WebHands.org's mission is to provide a web-enabled way
for every Person to extend their "virtual hands" -
their WebHands - to feed those who are hungry:
. . . hungry for Food,
for Knowledge, for Dignity . . . and for a Voice in the dialogue
of the Community.
Hands that Give do not go away empty either.
More Information About Clothing and How You Can Help.
Your donation of clothing can help someone survive a winter or find employment. Clothing is always needed for children in poverty, families in need of disaster relief and the homeless. Often overlooked by potential donors is the help some people need making the transition into the workplace. Most job seekers understand the necessity of "looking the part to get the part." For those struggling to enter the work force for the first time or following a crisis, the means to project an appropriate image are often out of reach. This can lead to a "Catch-22" where one is in need of a job to buy the clothes they need to get a job. Organizations around the country exist to help those in transition clear this all-important hurdle. In addition to clothing, these organizations offer individuals counseling in how to dress and maintain their personal appearance in ways suitable to the workplace.
Donations of time are as valuable as donations of clothing. You can help by organizing a coat drive, donating clothes to job seekers, or distributing donations. Whether you have an overstuffed closet or simply time on your hands, you can help.
More Information About Hunger and How You Can Help.
You can help by donating that extra can of soup or an hour of your time. When it comes to fundamentals like food, even the smallest contributions make a real difference to someone in need. And very often today, that someone is a child. The booming U.S. economy hasn't changed some alarming statistics: 10% of our population still isn't getting enough food to meet basic, daily needs. 3.7 million people experience severe discomfort or pain from lack of food.
But the ways in which you can help are numerous and meaningful. Communities across the country have food banks, shelters, and an array of other types of efforts and facilities. All can benefit from the canned goods you have had in the back of your pantry for years, or from the excess prepared food you have left over from a family gathering. Or if you don't have extra food to give, an hour of your time can help these organizations deliver their services to those in need.
More Information About Homelessness and How You Can Help.
Think of what you do in everyday life -- in just the course of a day -- and you'll know how you can help the homeless. It could be as basic as serving a meal, or showing a family in transition around their new neighborhood. Your skills, your professional training, even your hobbies can be applied to helping the homeless.
Increasingly, the homeless are families with children whose lives have been disrupted by a health, domestic or financial crisis. Often they work full time, but their paycheck hasn't kept pace with the economy. They are trying to regain stability, to retrieve the same routines we take for granted.
You can always help by donating things like food, hygiene supplies and furniture. Donations of time are just as substantial and crucial. Teach a skill, organize a coat drive or prepare a meal -- different organizations are looking for people to do a variety of things, but they can all use your help.
More Information About Literacy and How You Can Help.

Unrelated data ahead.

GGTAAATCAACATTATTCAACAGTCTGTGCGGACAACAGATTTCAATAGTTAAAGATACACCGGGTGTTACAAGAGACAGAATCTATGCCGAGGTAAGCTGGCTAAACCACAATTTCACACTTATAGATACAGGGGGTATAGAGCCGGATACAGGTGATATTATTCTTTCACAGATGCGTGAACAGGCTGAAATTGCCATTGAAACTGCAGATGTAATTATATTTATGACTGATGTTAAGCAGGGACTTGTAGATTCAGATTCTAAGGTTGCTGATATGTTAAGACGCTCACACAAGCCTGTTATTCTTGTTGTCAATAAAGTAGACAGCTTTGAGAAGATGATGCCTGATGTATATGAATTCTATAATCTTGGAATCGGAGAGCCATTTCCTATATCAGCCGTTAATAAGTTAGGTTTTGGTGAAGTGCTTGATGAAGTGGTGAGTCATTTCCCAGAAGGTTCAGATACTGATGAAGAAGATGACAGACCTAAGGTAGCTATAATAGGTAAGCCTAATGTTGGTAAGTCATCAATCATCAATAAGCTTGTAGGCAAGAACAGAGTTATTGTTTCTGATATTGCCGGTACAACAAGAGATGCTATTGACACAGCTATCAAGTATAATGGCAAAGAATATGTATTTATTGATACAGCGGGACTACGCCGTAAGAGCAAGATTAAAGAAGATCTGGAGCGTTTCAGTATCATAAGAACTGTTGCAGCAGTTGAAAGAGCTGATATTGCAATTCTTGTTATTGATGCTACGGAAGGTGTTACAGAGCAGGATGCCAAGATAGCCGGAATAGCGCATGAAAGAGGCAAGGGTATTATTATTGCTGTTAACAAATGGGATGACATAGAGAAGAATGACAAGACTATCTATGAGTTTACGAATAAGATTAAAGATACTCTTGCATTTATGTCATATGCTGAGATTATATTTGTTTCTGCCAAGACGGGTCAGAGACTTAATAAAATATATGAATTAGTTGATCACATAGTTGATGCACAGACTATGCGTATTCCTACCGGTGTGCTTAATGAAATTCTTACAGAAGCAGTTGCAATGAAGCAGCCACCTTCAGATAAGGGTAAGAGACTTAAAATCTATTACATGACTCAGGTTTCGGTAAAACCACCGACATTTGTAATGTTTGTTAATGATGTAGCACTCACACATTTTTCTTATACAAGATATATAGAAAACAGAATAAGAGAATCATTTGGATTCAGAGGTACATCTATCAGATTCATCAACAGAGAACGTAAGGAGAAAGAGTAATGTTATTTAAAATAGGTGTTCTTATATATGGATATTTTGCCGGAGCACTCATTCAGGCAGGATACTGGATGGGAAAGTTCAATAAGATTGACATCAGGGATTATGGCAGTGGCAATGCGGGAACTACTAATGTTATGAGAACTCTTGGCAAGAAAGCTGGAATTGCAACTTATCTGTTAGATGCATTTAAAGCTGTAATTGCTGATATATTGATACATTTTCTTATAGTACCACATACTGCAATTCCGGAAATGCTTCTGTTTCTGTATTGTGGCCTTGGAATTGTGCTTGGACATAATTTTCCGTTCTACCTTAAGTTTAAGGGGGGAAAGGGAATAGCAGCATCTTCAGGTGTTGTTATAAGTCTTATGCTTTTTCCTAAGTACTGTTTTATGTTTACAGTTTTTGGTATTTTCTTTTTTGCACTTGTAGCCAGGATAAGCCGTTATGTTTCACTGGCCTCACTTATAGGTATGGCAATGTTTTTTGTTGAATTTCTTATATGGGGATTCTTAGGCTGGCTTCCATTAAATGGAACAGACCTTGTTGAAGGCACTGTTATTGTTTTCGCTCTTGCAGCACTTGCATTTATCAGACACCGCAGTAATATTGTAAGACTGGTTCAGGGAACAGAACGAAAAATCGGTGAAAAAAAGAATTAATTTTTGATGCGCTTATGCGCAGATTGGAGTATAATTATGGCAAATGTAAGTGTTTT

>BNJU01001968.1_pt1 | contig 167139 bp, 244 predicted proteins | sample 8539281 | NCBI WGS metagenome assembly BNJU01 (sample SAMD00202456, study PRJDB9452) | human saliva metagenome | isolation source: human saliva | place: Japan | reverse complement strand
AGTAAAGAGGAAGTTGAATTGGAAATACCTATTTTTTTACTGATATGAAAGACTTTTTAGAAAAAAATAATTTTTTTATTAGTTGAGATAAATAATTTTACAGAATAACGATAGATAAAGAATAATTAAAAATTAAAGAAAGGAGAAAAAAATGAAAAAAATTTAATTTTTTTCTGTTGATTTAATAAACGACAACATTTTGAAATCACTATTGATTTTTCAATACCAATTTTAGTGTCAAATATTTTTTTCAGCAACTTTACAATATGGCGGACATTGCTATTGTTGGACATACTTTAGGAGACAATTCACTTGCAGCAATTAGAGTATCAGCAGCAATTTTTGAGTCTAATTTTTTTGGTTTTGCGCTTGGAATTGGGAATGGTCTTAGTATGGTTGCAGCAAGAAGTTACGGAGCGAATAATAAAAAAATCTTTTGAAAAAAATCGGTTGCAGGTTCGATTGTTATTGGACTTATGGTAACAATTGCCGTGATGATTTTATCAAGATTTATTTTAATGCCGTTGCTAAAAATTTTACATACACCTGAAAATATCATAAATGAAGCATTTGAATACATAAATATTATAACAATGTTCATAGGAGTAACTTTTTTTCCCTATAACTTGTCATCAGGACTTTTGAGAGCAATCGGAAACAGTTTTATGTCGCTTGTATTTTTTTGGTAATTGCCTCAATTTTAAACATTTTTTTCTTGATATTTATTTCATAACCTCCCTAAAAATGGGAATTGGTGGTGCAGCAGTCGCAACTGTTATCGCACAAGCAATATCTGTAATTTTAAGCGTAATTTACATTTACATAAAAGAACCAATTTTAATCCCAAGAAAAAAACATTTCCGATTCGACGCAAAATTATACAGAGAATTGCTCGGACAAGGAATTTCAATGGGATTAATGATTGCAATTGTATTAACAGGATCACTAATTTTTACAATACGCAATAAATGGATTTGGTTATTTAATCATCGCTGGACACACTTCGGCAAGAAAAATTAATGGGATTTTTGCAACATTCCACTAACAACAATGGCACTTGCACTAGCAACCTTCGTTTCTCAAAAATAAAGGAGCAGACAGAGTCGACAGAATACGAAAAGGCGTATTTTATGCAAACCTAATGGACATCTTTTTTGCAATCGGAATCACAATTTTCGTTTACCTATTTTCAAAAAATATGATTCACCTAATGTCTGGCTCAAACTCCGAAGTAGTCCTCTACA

Teach someone to read and you'll be teaching someone how to survive. An increasing number of adults and children in our country are excluded from the everyday world because they can't read, write or perform basic computations. By some estimates, over 40 million adults cannot read written instructions, balance a checkbook, or complete a job application.
Non-readers do not belong to any particular race or ethnic group. The most consistent feature they share is poverty. Predictably, their lack of skills perpetuates their poverty. Research has shown, however, that when they learn to read, that cycle can be broken. Their incomes improve and their children do better in school. The nation as a whole benefits, because businesses save money when worker error and accidents go down.
Get involved. Literacy groups need volunteers to tutor people in subjects such as reading, math and English-as-a-second-language. But that's not all. They also need help with efforts such as fund raising, special event coordination and general administration.
AN OPEN INVITATION TO THE MAYORS OF ALL U.S. CITIES
Re: New web site for your city’s free use to help address Hunger, Homelessness, Illiteracy, and the Digital Divide in your community.
e-GM, the B-to-C 'dot.com' of General Motors, has just dedicated a national community-building web site called "webhands.org," which can be accessed through GM’s home page, http://www.gm.com, or directly via http://www.webhands.org. General Motors has donated the site for the use of local civic leaders like yourself in encouraging your own citizens to use the time and information efficiencies of the web site to become engaged with the folks in your city who are working to bridge the 'digital divide', to feed the hungry, to bring aid the homeless, and to eradicate illiteracy.
e-GM donated its web expertise - plus the high visibility and web-traffic exposure of it's own global gm.com web site home page - to energize this whole new web-based national community-engagement initiative. The site was designed with an upbeat and engaging educational front-end piece, supported by a simple user-friendly access to over 2000 local Soup Kitchens, Food Pantries, Homeless Centers, Literacy Centers and Digital-Divide-Bridging helping agencies in cities like yours across the country.
The webhands.org site was dedicated to the national civic community by Mark Hogan, President of e-GM, in an outdoor ceremony for the homeless in Detroit on December 6, the Feast of St. Nicholas - the original Santa Claus - and was received on behalf of the community of helping organizations nationally by the Rev. Joseph Barlow, president of the MOSES Coalition - a group of over 60 Metro Detroit community groups involved in these same efforts.
But that was just the first step! Here's our invitation to you and your community!
Now that we're up and running with a successfully operating site, we can show you how webhands.org will support your own local efforts to address these chronic grassroots issues and invite you to take advantage of the site - and the exposure - to bring added energy to those efforts.
In the next two weeks we will be loading webhands.org with lists of local 501 (C) 3 non profits from cities across America that are focused on providing Food, Clothing, support for the Homeless, for Literacy efforts and for bridging the Digital-Divide in their communities.